Without any input from the community, developers recently unveiled plans to demolish the Crawford coal plant and market it for use as a distribution center, that would add tons of dirty truck exhaust into the community. When the decades-long fight to close Chicago’s Crawford and Fisk coal plants came to an end, the Little Village community was promised a seat at the table for an open process to determine the best future use of the site. So far, the process and outcome seem far from what they were promised.
A fleet of dirty diesel trucks running through their neighborhood is the opposite of what residents expected after of years of fighting to shut down a coal plant.
As we have seen in other communities faced with harmful pollution from diesel truck traffic, including the ports of Los Angeles and Long Beach, California, the community of Little Village here in Chicago is right to demand better. The diesel exhaust that will come from the thousands—if not millions—of trips from heavy trucks is devastate the community’s air quality. These heavy trucks emit harmful smog-forming and toxic air pollution that damages our lungs, contributes to heart disease and cancer, and darkens the skies.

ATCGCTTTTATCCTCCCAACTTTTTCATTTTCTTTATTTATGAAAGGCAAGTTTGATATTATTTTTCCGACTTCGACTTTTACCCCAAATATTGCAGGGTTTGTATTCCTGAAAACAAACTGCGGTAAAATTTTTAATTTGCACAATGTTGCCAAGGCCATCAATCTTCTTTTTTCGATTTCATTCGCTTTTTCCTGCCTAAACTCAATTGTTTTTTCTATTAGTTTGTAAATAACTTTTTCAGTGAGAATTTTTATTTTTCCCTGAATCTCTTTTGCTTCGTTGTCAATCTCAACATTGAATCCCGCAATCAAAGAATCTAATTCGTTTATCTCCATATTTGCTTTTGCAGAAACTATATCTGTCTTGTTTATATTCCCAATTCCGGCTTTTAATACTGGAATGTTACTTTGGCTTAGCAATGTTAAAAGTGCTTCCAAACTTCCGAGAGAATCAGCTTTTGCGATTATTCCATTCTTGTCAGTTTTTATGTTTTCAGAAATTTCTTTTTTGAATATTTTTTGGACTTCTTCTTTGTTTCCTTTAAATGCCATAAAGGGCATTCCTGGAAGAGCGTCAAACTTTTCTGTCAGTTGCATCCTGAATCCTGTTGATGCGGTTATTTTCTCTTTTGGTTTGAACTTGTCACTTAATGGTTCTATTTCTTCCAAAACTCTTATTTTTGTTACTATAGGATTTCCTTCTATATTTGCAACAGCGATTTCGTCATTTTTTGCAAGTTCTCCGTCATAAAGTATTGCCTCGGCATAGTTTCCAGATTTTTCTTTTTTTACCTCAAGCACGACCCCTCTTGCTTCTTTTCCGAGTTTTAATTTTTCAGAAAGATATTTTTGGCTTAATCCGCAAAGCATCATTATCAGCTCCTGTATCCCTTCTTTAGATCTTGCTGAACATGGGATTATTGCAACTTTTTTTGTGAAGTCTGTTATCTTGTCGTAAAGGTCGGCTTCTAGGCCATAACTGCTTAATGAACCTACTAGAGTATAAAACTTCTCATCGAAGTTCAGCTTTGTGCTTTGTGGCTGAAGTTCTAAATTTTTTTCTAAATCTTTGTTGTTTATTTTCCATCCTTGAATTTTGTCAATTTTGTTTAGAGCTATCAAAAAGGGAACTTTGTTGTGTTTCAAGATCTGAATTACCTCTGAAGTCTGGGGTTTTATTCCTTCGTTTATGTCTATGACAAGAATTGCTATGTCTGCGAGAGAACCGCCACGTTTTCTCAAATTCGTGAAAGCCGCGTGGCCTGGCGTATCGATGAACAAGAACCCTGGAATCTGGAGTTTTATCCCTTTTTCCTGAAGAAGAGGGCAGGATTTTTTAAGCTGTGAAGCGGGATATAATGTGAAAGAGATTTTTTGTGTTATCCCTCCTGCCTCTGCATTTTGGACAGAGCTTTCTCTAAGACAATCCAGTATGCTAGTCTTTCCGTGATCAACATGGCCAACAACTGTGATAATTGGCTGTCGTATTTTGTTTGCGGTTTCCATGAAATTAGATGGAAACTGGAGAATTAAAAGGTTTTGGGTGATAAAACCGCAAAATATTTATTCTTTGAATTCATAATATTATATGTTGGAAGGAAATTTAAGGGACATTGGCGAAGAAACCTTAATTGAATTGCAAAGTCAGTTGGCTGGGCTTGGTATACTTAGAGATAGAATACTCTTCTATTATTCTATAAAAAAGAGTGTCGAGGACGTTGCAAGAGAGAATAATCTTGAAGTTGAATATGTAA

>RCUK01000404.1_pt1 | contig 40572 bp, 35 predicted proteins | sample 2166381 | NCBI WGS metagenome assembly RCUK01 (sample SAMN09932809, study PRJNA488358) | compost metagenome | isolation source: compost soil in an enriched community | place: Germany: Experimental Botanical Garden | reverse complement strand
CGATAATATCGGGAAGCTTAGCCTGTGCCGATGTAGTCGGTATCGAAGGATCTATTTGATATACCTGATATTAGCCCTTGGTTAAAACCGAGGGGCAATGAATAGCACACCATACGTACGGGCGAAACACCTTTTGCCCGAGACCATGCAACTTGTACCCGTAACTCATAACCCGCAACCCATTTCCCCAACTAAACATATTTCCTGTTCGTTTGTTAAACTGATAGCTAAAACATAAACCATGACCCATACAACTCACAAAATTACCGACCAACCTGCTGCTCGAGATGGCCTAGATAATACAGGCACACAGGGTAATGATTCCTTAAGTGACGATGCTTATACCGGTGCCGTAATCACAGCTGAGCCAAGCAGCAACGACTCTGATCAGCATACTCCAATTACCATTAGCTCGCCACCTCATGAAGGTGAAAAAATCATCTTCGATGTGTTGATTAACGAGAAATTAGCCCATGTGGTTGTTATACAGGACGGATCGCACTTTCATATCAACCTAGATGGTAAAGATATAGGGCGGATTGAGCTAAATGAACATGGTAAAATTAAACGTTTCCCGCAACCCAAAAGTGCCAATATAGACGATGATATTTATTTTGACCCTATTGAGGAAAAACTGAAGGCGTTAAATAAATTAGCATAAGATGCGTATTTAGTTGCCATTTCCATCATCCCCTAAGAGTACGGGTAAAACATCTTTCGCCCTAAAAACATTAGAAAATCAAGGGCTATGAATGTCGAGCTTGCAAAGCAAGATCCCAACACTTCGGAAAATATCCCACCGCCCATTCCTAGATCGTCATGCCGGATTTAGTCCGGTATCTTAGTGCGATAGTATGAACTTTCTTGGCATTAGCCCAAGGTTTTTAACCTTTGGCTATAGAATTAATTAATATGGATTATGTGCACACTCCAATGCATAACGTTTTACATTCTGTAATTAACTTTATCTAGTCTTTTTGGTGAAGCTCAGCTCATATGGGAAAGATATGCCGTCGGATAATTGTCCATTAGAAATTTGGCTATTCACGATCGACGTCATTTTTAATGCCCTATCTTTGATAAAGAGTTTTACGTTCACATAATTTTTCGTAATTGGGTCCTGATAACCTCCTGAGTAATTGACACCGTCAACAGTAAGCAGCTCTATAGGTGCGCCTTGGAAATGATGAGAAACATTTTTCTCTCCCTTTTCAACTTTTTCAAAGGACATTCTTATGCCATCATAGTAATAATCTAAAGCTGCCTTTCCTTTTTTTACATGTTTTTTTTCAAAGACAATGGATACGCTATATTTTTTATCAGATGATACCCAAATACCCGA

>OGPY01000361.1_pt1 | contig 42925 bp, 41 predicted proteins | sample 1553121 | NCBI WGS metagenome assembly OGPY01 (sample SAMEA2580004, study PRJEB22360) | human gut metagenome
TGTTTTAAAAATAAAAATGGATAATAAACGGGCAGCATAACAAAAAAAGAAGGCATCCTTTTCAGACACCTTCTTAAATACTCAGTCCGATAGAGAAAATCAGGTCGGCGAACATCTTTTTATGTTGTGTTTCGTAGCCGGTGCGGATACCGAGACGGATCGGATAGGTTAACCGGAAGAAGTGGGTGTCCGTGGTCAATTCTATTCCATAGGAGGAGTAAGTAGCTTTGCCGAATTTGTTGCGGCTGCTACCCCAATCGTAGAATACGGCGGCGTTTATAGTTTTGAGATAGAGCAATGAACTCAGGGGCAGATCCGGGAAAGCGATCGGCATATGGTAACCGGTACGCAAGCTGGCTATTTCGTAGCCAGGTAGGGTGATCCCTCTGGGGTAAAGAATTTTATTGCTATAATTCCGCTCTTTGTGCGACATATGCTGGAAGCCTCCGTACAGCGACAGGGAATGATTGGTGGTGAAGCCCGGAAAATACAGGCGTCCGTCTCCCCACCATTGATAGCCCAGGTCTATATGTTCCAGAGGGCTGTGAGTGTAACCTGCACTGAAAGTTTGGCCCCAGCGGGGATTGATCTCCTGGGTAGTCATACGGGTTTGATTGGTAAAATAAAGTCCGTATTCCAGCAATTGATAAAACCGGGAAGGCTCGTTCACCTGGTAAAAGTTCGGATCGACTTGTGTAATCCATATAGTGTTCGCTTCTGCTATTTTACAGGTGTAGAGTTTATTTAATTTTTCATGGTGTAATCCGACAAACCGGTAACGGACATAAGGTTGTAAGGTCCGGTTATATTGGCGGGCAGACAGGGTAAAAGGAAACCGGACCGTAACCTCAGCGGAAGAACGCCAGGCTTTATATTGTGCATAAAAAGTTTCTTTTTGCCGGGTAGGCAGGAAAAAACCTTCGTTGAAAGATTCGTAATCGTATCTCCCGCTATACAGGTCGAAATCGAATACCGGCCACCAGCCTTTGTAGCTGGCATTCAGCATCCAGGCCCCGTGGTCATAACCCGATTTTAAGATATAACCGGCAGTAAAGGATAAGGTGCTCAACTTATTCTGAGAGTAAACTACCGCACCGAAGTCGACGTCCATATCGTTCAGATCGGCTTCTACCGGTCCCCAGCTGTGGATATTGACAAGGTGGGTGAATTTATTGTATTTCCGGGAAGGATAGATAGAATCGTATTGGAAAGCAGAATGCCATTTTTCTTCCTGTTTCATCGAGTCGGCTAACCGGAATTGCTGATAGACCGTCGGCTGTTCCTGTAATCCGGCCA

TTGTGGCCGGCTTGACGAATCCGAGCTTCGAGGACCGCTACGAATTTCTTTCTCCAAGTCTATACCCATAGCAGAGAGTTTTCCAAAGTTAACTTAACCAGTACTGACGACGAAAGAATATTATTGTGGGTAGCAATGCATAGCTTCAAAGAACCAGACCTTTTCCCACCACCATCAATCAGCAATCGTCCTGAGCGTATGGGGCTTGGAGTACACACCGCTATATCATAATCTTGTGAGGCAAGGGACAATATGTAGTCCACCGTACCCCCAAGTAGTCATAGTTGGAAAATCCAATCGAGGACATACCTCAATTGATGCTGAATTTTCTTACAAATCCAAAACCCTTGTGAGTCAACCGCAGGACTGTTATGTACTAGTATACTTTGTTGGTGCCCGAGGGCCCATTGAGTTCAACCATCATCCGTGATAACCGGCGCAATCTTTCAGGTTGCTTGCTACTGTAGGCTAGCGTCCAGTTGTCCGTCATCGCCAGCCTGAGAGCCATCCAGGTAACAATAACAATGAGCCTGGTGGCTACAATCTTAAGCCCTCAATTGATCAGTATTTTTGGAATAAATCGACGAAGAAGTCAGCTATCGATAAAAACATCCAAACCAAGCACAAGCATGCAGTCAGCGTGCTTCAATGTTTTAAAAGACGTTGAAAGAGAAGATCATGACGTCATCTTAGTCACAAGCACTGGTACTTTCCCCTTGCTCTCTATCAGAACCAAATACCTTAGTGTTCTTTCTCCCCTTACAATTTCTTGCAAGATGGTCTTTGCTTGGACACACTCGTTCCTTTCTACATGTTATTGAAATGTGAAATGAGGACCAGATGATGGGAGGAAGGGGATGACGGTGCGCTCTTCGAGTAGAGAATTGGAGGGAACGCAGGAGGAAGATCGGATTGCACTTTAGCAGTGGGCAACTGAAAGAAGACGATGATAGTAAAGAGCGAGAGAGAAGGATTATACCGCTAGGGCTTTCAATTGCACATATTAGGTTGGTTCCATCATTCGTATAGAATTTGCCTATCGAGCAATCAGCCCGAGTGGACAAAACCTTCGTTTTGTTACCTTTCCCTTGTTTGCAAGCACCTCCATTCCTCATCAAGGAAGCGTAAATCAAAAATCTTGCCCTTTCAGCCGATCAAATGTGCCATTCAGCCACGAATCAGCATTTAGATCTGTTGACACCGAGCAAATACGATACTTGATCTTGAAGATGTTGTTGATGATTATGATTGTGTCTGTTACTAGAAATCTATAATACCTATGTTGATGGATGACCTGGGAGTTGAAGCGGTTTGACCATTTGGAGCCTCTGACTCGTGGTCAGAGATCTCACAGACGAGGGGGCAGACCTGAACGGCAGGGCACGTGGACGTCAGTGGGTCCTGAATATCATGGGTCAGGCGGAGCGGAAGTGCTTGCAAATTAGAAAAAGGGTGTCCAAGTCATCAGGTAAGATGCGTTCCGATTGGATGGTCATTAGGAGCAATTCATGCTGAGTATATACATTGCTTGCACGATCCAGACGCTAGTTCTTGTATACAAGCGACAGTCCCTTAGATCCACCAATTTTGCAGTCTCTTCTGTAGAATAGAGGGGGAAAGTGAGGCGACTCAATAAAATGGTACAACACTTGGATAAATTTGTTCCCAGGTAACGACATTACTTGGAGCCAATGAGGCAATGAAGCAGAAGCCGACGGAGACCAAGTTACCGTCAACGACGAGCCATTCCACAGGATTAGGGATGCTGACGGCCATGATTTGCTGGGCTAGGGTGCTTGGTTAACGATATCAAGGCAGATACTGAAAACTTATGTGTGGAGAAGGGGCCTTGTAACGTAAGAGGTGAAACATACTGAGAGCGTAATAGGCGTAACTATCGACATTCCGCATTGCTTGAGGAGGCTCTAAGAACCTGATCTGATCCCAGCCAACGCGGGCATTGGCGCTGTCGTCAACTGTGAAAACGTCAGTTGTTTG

The mostly minority and working class community expected that the City of Chicago would use the opportunity presented by the closing of the coal plant to bring definite environmental and economic benefits to Little Village. The residents who are working hard to build a thriving community in Little Village should be included in a clear and open process to determine the future of a shuttered coal plant site that plagued the community for so long.
Community groups, together with organizations like NRDC, are leading efforts to modernize and transform areas like Pilsen, Little Village, and Calumet where homes, schools, playgrounds and places of worship exist next to industrial areas. The residents of Little Village are right to demand that the same health threatening mistakes made at the former Crawford coal plant are not repeated.